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Last Updated: Wednesday, 8 December, 2004, 20:08 GMT
Chechnya forum: Ask a panel
Grozny panel

What is life like in Grozny, the Chechen capital devastated by 10 years of war?

A panel of Grozny residents gathered in the offices of a local newspaper, Groznensky Rabochy, to answer your questions on Wednesday. brought together people of various professions and social backgrounds, who do not represent any of the warring parties.

This event is part of a series marking the 10th anniversary of Russia's massive military intervention in Chechnya.

Click on the topics below to read the answers to your questions.


What is life like for a child there? How do your children go to school? What do you do for a weekend with them? Do you send them to the store to buy the milk for breakfast?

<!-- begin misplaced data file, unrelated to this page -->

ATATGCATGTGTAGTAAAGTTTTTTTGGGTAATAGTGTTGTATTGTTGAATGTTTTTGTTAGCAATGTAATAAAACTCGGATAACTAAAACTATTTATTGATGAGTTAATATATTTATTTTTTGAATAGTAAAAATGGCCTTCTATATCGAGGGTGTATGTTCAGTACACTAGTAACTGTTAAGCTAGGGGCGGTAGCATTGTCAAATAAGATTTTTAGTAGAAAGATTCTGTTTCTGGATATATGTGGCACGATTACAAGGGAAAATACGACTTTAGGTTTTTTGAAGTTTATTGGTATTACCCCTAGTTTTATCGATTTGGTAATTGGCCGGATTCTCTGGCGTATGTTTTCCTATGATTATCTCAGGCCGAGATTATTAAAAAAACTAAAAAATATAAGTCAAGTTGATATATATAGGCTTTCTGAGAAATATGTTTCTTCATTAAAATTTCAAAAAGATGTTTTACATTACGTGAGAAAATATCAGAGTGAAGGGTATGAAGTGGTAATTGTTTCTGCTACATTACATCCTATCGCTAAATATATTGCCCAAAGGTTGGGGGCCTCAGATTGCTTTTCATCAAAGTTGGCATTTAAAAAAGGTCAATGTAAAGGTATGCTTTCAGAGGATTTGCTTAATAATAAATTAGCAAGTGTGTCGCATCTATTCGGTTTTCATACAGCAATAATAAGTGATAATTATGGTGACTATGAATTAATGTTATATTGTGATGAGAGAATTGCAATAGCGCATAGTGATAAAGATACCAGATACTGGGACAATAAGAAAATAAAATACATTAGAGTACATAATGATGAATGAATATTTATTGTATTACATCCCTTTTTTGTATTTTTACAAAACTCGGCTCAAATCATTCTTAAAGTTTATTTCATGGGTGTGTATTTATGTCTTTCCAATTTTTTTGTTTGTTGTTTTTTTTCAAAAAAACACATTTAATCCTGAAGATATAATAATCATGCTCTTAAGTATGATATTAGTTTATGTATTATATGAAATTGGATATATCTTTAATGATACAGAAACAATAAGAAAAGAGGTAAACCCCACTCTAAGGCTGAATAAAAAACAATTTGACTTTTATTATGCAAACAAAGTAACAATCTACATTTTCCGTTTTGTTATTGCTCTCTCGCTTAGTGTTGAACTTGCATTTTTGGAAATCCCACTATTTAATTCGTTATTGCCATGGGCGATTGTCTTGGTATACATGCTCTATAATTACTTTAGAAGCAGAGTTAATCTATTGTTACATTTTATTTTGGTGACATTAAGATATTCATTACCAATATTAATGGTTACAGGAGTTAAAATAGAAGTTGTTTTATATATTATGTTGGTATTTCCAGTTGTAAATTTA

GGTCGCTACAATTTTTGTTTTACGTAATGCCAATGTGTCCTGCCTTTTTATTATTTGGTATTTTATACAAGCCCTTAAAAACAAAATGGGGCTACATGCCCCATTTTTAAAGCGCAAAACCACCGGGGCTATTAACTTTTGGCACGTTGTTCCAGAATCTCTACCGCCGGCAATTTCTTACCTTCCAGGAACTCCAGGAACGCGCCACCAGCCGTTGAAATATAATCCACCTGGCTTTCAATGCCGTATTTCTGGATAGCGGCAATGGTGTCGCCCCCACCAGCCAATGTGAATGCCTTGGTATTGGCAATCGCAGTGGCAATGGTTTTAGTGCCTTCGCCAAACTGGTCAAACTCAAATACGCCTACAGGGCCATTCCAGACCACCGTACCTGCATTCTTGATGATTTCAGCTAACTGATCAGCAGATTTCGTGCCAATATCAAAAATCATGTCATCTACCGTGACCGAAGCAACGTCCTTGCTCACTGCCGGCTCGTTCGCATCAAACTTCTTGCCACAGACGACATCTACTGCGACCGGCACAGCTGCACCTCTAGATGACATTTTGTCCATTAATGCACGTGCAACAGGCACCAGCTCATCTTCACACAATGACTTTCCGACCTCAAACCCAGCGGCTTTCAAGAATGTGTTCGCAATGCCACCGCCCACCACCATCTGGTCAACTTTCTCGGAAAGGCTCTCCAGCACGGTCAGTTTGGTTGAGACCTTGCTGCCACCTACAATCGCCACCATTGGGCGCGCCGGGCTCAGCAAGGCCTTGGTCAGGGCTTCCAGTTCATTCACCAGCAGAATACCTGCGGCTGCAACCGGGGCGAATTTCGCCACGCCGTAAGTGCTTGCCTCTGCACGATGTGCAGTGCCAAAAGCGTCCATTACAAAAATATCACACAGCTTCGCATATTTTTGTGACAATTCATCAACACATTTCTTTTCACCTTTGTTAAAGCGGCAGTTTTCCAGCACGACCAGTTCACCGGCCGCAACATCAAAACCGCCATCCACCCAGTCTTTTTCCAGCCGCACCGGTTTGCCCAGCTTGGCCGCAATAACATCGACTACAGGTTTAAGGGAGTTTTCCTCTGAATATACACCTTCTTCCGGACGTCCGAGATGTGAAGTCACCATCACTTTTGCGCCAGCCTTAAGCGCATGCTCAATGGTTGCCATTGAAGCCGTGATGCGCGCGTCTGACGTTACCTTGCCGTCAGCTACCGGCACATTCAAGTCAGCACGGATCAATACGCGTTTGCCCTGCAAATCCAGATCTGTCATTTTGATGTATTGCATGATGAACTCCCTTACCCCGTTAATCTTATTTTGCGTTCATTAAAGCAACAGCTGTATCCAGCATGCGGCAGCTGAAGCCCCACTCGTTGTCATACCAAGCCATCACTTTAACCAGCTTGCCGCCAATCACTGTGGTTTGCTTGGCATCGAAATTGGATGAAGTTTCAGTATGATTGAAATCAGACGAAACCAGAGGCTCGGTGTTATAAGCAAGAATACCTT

Edgard Aguilar
Los Cabos, Mexico

Milana Abuyeva, foreign languages student:

The war has been treating children as adults. After the Beslan siege, there were many reports about the psychological rehabilitation of children who had suffered this ordeal. But my 10-year-old brother asked me: "Don't we need psychological rehabilitation, or have we just got used to it all?" I didn't know what to say.

There are no shops yet, so we send children to buy milk at the market. And during weekends we visit friends.

In the years of conflict, how have the fighting and day-to-day privations of many people affected the views of Chechen children about their lives and the world?
Stephen Dempsey, Kendal

Selima Gapayeva, real estate agent:

In the last 10 years of conflict, many children were born in Chechnya. They have known all about war and privations since birth. We call them the children of the war.